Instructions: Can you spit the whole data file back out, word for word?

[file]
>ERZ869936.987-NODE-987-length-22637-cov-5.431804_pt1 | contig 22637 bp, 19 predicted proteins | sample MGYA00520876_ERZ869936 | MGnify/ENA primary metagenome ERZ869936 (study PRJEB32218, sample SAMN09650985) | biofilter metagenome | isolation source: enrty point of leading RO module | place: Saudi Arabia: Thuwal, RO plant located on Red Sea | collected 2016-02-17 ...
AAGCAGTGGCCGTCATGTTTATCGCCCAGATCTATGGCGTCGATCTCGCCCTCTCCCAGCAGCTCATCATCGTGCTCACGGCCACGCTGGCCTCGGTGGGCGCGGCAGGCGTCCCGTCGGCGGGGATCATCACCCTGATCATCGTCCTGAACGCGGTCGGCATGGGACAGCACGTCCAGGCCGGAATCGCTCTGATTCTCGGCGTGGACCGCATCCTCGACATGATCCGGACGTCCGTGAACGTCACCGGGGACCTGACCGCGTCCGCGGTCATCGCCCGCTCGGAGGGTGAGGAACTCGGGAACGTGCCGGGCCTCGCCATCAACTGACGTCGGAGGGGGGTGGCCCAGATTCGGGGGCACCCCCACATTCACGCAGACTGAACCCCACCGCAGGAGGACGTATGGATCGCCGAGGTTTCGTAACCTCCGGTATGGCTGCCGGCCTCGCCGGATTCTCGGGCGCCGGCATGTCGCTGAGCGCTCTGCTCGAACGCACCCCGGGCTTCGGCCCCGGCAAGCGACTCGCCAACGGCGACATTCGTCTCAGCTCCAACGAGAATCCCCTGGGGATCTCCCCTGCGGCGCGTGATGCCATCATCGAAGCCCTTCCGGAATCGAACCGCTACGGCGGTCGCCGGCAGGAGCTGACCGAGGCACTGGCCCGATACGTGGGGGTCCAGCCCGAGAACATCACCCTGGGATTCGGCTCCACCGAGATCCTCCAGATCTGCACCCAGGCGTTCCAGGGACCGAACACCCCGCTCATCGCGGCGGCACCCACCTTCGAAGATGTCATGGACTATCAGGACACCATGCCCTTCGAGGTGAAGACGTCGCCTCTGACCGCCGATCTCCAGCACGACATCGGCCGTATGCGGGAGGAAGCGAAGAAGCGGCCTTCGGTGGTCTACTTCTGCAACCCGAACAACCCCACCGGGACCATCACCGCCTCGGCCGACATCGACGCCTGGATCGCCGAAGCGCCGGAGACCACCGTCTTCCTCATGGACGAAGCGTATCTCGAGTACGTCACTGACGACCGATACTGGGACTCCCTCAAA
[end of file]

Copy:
>ERZ869936.987-NODE-987-length-22637-cov-5.431804_pt1 | contig 22637 bp, 19 predicted proteins | sample MGYA00520876_ERZ869936 | MGnify/ENA primary metagenome ERZ869936 (study PRJEB32218, sample SAMN09650985) | biofilter metagenome | isolation source: enrty point of leading RO module | place: Saudi Arabia: Thuwal, RO plant located on Red Sea | collected 2016-02-17 ...
AAGCAGTGGCCGTCATGTTTATCGCCCAGATCTATGGCGTCGATCTCGCCCTCTCCCAGCAGCTCATCATCGTGCTCACGGCCACGCTGGCCTCGGTGGGCGCGGCAGGCGTCCCGTCGGCGGGGATCATCACCCTGATCATCGTCCTGAACGCGGTCGGCATGGGACAGCACGTCCAGGCCGGAATCGCTCTGATTCTCGGCGTGGACCGCATCCTCGACATGATCCGGACGTCCGTGAACGTCACCGGGGACCTGACCGCGTCCGCGGTCATCGCCCGCTCGGAGGGTGAGGAACTCGGGAACGTGCCGGGCCTCGCCATCAACTGACGTCGGAGGGGGGTGGCCCAGATTCGGGGGCACCCCCACATTCACGCAGACTGAACCCCACCGCAGGAGGACGTATGGATCGCCGAGGTTTCGTAACCTCCGGTATGGCTGCCGGCCTCGCCGGATTCTCGGGCGCCGGCATGTCGCTGAGCGCTCTGCTCGAACGCACCCCGGGCTTCGGCCCCGGCAAGCGACTCGCCAACGGCGACATTCGTCTCAGCTCCAACGAGAATCCCCTGGGGATCTCCCCTGCGGCGCGTGATGCCATCATCGAAGCCCTTCCGGAATCGAACCGCTACGGCGGTCGCCGGCAGGAGCTGACCGAGGCACTGGCCCGATACGTGGGGGTCCAGCCCGAGAACATCACCCTGGGATTCGGCTCCACCGAGATCCTCCAGATCTGCACCCAGGCGTTCCAGGGACCGAACACCCCGCTCATCGCGGCGGCACCCACCTTCGAAGATGTCATGGACTATCAGGACACCATGCCCTTCGAGGTGAAGACGTCGCCTCTGACCGCCGATCTCCAGCACGACATCGGCCGTATGCGGGAGGAAGCGAAGAAGCGGCCTTCGGTGGTCTACTTCTGCAACCCGAACAACCCCACCGGGACCATCACCGCCTCGGCCGACATCGACGCCTGGATCGCCGAAGCGCCGGAGACCACCGTCTTCCTCATGGACGAAGCGTATCTCGAGTACGTCACTGACGACCGATACTGGGACTCCCTCAAA